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"Canada can, within a positive friendly atmosphere, ask the Chinese government to resolve the Tibetan situation."

Opinion: China, India & Nepal's Maoists

November 26, 2009

JAINENDRA JEEVAN
Republica (Nepal)
November 26, 2009

Subsequent to a series of crises, self-incurred
or else, the Maoists stepped down in May 2009
after leading a coalition government for nearly
nine months. While in office, they irked the
coalition partners with their one-upmanship and
antagonized the Indian establishment – the most
powerful force in Nepal’s realpolitik – by trying
to be closer to China. Furthermore, they decided
to sack the army chief as a first step of their
secret plan (which was later leaked to the media)
to seize power, sending shock waves across the
political spectrum, both domestic and international.

However, it was overturned by the president at
the behest of 18 political parties, which
included parties in the ruling coalition as well.
Consequently, an isolated prime minister chose to
resign from office. Now in opposition – despite
being the largest party in the
legislature-parliament – the Maoists obstructed
the proceedings of the House for nearly six
months before letting it function for three days
in order to pass the budget. Since they resigned,
they have also continuously launched street
protests to oppose the president’s
‘unconstitutional’ move and, of course, to return to power.

Inviting China to counter India will be a
blunder. What our leaders should understand is
that if kowtowing to Indian pressures will
undermine our nationality, inviting the Chinese
to counter the Indians will endanger it.

Thereafter, the Maoists tried to play China
against India alleging that the latter was behind
the president’s move. Their calculation that
China, the country deemed able to counteract
Indian influence in Nepal, will support them on
grounds of ideological brotherhood, proved wrong.
First, because China’s foreign relations are not
guided anymore by Marxist affiliations; in
post-Mao China they are determined by national,
economic and business interests. Under a
communist identity, China has paradoxically been
pursuing free-wheeling capitalism since the past
30 years and the experiment has been a great
success bestowing tremendous benefits upon her.
As such, she is no longer interested in fraternal alliances.

Sino-Indian relations, too, notwithstanding
periodic disagreements, have come a long way
since the sixties despite unresolved border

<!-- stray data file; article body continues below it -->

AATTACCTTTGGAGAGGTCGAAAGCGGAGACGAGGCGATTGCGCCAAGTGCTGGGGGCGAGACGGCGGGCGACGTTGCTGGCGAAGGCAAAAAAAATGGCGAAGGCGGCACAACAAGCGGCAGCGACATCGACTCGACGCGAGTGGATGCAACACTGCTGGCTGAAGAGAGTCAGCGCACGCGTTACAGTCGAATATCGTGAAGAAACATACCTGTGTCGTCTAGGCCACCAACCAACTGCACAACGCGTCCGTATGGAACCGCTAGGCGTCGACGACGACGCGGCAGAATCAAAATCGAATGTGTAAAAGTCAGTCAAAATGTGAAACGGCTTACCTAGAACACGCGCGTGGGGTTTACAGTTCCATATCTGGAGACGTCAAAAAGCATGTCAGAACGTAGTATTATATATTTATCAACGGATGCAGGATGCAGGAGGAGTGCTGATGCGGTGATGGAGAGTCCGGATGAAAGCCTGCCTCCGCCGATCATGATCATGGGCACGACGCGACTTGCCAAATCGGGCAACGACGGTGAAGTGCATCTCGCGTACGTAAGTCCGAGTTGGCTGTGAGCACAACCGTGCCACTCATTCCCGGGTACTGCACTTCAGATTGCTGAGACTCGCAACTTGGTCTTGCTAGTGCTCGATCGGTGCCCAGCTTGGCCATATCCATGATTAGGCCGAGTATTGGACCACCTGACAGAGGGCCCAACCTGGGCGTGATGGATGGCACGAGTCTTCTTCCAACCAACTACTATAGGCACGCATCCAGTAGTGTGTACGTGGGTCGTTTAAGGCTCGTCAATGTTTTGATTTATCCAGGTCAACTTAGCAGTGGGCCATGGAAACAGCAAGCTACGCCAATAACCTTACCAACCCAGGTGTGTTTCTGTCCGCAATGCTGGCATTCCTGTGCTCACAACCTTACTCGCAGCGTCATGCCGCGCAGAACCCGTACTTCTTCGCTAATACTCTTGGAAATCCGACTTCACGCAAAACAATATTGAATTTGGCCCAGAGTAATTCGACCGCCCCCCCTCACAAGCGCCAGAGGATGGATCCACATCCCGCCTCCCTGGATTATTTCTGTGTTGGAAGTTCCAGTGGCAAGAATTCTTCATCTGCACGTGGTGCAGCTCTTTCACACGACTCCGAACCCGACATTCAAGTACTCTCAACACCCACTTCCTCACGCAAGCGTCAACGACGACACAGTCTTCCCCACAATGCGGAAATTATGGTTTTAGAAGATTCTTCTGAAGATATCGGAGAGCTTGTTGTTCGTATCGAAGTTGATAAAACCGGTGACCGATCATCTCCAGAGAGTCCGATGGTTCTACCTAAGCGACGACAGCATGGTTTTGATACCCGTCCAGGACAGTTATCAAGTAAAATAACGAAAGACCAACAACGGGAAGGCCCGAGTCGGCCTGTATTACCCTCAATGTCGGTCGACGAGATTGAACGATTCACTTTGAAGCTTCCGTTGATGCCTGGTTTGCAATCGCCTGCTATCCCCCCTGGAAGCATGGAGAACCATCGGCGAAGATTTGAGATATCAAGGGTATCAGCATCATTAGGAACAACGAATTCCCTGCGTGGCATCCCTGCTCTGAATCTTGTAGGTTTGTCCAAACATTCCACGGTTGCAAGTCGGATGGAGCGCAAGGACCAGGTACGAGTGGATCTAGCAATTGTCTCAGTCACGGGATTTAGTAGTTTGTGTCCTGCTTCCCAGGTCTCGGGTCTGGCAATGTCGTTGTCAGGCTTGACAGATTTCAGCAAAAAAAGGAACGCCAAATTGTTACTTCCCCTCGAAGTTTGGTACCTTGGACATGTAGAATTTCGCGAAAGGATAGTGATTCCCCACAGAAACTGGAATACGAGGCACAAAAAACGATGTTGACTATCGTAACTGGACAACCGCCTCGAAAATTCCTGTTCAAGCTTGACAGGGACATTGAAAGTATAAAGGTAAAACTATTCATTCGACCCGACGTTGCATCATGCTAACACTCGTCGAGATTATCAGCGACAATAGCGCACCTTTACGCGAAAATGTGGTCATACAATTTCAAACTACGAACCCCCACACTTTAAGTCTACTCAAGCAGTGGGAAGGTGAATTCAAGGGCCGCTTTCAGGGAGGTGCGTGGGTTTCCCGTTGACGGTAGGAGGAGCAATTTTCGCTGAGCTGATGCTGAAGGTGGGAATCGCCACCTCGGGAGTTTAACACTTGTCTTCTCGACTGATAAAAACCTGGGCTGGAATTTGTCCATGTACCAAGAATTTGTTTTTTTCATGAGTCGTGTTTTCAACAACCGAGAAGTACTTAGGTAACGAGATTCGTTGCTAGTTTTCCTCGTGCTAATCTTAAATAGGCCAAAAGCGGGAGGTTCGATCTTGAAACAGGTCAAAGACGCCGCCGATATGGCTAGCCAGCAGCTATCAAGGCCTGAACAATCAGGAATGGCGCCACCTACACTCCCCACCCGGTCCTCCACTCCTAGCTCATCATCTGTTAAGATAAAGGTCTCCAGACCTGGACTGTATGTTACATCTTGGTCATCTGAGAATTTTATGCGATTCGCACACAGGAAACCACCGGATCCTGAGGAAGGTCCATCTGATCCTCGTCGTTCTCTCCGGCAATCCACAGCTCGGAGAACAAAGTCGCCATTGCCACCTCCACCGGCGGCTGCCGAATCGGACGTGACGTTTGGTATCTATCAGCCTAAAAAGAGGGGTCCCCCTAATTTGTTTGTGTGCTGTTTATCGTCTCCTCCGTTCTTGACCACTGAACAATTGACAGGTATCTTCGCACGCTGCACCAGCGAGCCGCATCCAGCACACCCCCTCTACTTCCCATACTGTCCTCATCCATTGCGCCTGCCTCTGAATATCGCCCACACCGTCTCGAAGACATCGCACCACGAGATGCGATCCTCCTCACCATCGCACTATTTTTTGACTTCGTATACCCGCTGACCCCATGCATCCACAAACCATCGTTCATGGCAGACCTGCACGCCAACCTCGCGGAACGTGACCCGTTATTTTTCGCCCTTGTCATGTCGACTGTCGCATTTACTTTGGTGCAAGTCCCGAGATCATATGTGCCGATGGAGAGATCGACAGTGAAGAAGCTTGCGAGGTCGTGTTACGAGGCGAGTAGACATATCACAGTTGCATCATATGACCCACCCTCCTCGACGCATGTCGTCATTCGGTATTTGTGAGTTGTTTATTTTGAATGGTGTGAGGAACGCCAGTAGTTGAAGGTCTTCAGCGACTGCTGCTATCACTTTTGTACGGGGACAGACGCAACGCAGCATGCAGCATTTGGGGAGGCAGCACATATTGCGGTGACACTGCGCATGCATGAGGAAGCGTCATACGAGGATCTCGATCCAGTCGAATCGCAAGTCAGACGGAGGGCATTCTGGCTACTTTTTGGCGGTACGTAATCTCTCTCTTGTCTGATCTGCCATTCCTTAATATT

disputes. The two nations are no longer the
warring enemies of 1962. China’s favorable
balance of trade with India has been bulging
every year, so have investments between the two.
China wouldn’t risk losing those and other
benefits just for the sake of Nepal’s Maoists.

The smoothness of terrain, stronger ties of
geography, history and culture, the scale and
intensity of people-to-people contacts and
economic linkages and open and active borders,
apart from being Nepal’s only viable passage to
international waters and skies, are geopolitical
advantages India enjoys over China vis-à-vis
Nepal. The Maoists knew this. That is why they
maintained excellent rapport, albeit discreetly,
with the Indian establishment all the while they
were underground and even afterwards despite
their anti-Indian rhetoric, a favorite of all
Nepali communists. Covertly, both used each
other, especially to get rid of Nepal’s monarchy
--their shared enemy. That is why, no later than
their ‘China card’ went astray, the Maoists tried
to mend fences with India by sending feelers and
paying visits. The effort continues.

As a strategic buffer between India and herself,
who shares the second-longest international
border of her politically sensitive province of
Tibet, China wants Nepal to contain anti-China
activities of Tibetan exiles within its
boundaries. She also wishes that Nepal maintain a
somehow balanced relationship between the two
neighbors. That is all the Chinese expect from
Nepal. On her part, Nepal too has always taken
care of Chinese interests no matter who is in
power. Even if Nepal wants, it cannot do
otherwise. The military offensive against
(Tibetan) Khampa rebels 35 years ago is a case in point.

Before 2006, the northern neighbor regarded
monarchy as the most stable force and permanent
friend of China in Nepal and counted on its
support. Now, with monarchy gone, they have
changed the policy of relying on a single ally.
The CPN-UML during their first stint in office in
1994-1995 tried behind closed doors to present
itself as an ideological ally but the Chinese did not oblige.

Naïve in international diplomacy, Nepal’s
communists often mistake the invitations for
visit and other goodwill gestures from China as
affirmations of political affinity. The Chinese,
who believe only in state-to-state relations,
keep inviting party leaders for goodwill or
familiarization trips irrespective of
international links or ideology of their guests.
Recently, during one such trip, Maoist leaders
tried to ‘discuss’ about the Indians but the
Chinese side preferred not to reciprocate.

Nepal needs to build her capacity to act
independently of Indians. This may be a slow
process like nation-building, yet this is the
only right process and also a part of
nation-building. Inviting China to counter India
will be a blunder. What our leaders should
understand is that if kowtowing to Indian
pressures will undermine our nationality,
inviting the Chinese to counter the Indians will
endanger it. Rightly equated by our wise
forefathers as a yam between two boulders, Nepal
cannot afford to play our two giant neighbors against each other.
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